Recoil|Carnivore #4
Lord of the Rings Meets Elk Hunting With Helicopters
Gwyneth Hyndman

In 1966, Richard “Dick” Deaker bought a World War II-era Tiger Moth biplane with money he’d earned as a young deer hunter hired by the New Zealand government in the South Island’s Fiordland National Park. Culling the red deer that had been destroying native vegetation was lucrative employment, and Deaker had a little inkling then how hunting and flying would become such intertwined trades in years to come. At 21, it was an impulse buy with surplus cash. His mother took one look at the plane and told him he’d be dead in a week.

“I tell you what, I never forgot that,” says Decker, who still flies commercially at age 75, with more than 50 years and thousand flight hours behind him. He keeps a photo of that plane on his lounge room wall above his chair, flanked by windows that look out to the edges of the 3 million acres of Fiordland and the Murchison Mountains where he was first hired on as a hunter at 19. Deaker would go on to use the flight hours he had accumulated in that Tiger Moth to become a helicopter pilot in 1972, surviving an adrenaline-fueled and deadly sliver of history when aviation and hunting came together, known here as the “deer wars.”

Red deer were first introduced to New Zealand from England and Australia in 1861 for sport by early settlers. In 1905, 18 wapiti — the Native American name for elk, still used in reference to the species in New Zealand — were gifted by U.S. President Theodore Roosevelt, and once released, interbred with the red deer. Without natural predators, deer numbers rapidly increased — as did other introduced species such as chamois, tahr, and the rusa, sika, and sambar deer — leading to widespread damage and near elimination of several native plant species in the alpine area. Their grazing became an agricultural bane to farmers. By the 1930s, the government had lifted most hunting restrictions on deer in an attempt to halt their alarming population growth, and finally began hiring hunters, leading to the commercial culling industry of the 1960s. But because of Fiordland’s dense bush, keeping deer numbers manageable with ground hunting was a losing battle as the deer would retreat into steep and inaccessible terrain — until helicopters were introduced. Incidentally, this coincided with a new demand abroad for deer meat. Hunters previously contracted for culling purposes of a noxious animal alone, now had incentive to recover the carcasses from remote areas. As prices rose to NZ$ 1 a pound by the early ’70s, pilots and shooters — employing risky and often death-defying maneuvers by air — were now able to kill and recover between 100 and 200 deer a day, raking in close to $20,000 by the afternoon.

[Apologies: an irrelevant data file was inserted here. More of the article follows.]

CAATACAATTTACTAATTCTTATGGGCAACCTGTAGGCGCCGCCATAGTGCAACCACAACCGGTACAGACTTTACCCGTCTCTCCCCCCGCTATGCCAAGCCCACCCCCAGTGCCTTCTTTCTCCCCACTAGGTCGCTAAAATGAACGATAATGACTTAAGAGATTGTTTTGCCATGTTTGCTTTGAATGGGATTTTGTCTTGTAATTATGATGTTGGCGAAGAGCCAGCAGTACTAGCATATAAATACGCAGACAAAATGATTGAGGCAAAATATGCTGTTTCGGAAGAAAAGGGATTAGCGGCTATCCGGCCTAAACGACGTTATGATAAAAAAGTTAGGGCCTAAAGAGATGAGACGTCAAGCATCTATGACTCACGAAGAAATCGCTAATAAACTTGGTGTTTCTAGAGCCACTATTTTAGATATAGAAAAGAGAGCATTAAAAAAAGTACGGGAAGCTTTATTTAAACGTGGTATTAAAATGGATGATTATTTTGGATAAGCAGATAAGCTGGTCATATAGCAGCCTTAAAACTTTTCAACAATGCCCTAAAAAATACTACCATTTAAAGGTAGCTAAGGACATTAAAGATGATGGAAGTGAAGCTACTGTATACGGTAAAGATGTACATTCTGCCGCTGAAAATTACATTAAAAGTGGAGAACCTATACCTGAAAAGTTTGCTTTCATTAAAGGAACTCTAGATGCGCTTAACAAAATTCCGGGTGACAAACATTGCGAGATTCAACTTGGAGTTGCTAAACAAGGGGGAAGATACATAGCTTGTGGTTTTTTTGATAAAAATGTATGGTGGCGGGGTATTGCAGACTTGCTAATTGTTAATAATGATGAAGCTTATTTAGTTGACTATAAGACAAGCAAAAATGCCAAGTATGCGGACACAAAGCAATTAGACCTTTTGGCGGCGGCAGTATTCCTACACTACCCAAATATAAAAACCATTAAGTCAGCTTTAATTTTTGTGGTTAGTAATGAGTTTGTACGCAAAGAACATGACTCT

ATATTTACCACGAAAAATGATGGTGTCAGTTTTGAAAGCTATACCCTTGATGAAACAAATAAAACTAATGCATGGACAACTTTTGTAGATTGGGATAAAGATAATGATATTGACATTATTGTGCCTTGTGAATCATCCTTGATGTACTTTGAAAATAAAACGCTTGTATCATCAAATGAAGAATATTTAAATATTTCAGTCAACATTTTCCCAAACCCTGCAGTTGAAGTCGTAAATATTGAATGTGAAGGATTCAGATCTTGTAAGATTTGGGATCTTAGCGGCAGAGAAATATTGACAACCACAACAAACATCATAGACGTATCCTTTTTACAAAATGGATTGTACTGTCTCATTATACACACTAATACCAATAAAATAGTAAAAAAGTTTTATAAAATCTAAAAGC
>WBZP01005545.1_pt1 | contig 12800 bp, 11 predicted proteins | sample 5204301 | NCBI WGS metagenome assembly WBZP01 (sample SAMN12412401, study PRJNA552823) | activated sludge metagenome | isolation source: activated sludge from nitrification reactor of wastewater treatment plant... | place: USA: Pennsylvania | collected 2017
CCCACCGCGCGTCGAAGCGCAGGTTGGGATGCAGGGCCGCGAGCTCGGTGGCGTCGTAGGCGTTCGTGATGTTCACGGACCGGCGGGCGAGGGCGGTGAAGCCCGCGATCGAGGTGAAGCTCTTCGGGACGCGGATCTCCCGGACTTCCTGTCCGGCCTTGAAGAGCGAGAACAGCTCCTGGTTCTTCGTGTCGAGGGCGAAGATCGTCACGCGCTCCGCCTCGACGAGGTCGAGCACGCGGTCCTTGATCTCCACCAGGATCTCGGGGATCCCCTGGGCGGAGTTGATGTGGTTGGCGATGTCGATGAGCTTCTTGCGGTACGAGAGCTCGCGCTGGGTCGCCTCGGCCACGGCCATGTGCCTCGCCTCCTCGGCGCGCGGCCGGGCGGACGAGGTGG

“It was a very, very heady time,” remembers Kim Hollows, a Te Anau pilot who left school at 14 in the North Island and followed his brothers down to Fiordland in 1977 to become a deer hunter like them, in the same company as Deaker, based out of Te Anau in the “venison rush” years. “It was a real frontier town then — no rules. Kids were treated like adults if you could do the work. It was like the wild west,” he remembers, describing “some competition” between chopper teams. News articles from those years go into more detail: poaching by rogue helicopter hunters, helicopters being shot at from the ground, chopper sheds being set on fire, and sand being put in engines. Hollows, who quickly saw a future for himself here, fist-fought his way into a training helicopter for flight hours (“you literally had fist-fights happening between the young guys in front of that helicopter”) and got his pilot’s license the day he turned 18, which was a normal progression for many hunters who transitioned into a role that called all the shots.


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Carnivore #4